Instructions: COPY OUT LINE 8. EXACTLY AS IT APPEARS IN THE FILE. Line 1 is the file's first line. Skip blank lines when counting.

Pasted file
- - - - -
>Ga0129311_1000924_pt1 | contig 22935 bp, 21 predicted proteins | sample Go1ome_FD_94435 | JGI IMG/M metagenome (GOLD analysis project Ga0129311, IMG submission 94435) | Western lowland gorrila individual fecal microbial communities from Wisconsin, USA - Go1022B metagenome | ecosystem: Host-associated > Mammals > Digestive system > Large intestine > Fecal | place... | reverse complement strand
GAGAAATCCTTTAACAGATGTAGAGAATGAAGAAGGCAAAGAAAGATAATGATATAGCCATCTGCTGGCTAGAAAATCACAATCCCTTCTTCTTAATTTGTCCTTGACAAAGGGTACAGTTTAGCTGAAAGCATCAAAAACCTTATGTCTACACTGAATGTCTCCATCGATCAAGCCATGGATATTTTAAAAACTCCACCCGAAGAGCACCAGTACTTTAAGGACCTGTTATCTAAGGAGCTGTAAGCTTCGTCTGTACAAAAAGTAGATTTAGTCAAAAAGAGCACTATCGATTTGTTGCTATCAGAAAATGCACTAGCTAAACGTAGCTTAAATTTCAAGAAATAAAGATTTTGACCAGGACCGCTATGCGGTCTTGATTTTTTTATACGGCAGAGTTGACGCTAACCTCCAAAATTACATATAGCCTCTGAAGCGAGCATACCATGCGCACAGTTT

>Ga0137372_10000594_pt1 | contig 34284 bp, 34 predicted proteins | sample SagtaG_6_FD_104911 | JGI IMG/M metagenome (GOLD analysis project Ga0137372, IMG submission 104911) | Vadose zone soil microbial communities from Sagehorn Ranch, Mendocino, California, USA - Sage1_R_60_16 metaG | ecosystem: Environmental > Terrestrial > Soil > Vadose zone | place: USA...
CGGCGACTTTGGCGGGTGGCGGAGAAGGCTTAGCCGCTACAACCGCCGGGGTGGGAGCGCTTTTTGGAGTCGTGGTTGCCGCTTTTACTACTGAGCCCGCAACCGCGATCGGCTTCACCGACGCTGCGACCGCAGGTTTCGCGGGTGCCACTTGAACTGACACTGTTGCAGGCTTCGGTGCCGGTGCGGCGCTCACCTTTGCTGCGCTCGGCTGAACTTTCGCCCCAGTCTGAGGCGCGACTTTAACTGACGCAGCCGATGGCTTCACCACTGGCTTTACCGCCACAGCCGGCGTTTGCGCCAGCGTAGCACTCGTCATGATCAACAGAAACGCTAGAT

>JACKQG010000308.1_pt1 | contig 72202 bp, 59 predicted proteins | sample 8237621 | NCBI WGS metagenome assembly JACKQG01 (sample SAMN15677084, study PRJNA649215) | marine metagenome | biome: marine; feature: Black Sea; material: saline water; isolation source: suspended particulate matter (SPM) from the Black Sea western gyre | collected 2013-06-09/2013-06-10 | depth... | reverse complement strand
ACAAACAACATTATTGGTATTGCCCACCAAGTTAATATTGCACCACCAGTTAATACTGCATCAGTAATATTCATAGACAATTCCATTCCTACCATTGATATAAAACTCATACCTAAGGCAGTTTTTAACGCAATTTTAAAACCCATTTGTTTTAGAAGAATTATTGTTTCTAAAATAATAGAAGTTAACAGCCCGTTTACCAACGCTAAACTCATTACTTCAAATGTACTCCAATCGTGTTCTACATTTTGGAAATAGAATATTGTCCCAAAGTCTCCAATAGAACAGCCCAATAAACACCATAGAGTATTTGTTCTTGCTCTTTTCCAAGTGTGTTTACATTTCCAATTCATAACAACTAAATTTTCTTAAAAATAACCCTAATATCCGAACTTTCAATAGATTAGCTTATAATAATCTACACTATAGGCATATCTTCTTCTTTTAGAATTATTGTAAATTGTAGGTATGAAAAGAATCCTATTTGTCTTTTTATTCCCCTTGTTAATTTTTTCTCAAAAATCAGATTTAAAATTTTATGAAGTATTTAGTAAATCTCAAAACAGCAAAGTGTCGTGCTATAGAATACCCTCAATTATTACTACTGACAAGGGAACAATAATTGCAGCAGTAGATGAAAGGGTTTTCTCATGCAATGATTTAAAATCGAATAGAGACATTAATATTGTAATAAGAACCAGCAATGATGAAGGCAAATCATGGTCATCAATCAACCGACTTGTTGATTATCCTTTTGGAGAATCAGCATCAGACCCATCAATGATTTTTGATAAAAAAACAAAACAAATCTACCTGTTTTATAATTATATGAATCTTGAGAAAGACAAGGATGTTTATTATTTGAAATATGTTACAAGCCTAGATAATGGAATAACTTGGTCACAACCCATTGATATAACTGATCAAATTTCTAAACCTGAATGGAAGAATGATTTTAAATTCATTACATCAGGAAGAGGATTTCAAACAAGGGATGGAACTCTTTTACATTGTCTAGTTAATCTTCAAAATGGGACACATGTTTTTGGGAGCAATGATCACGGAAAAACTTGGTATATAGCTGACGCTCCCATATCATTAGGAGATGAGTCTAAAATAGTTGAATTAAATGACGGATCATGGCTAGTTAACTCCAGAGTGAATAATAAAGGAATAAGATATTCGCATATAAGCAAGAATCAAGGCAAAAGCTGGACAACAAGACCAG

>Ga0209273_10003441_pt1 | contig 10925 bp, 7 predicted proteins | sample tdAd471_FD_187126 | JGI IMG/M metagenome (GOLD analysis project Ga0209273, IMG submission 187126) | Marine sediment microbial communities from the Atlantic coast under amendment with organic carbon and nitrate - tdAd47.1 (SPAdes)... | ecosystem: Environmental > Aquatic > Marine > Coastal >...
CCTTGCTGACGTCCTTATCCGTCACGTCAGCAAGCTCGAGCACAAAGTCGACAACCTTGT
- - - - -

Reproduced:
CCTTGCTGACGTCCTTATCCGTCACGTCAGCAAGCTCGAGCACAAAGTCGACAACCTTGT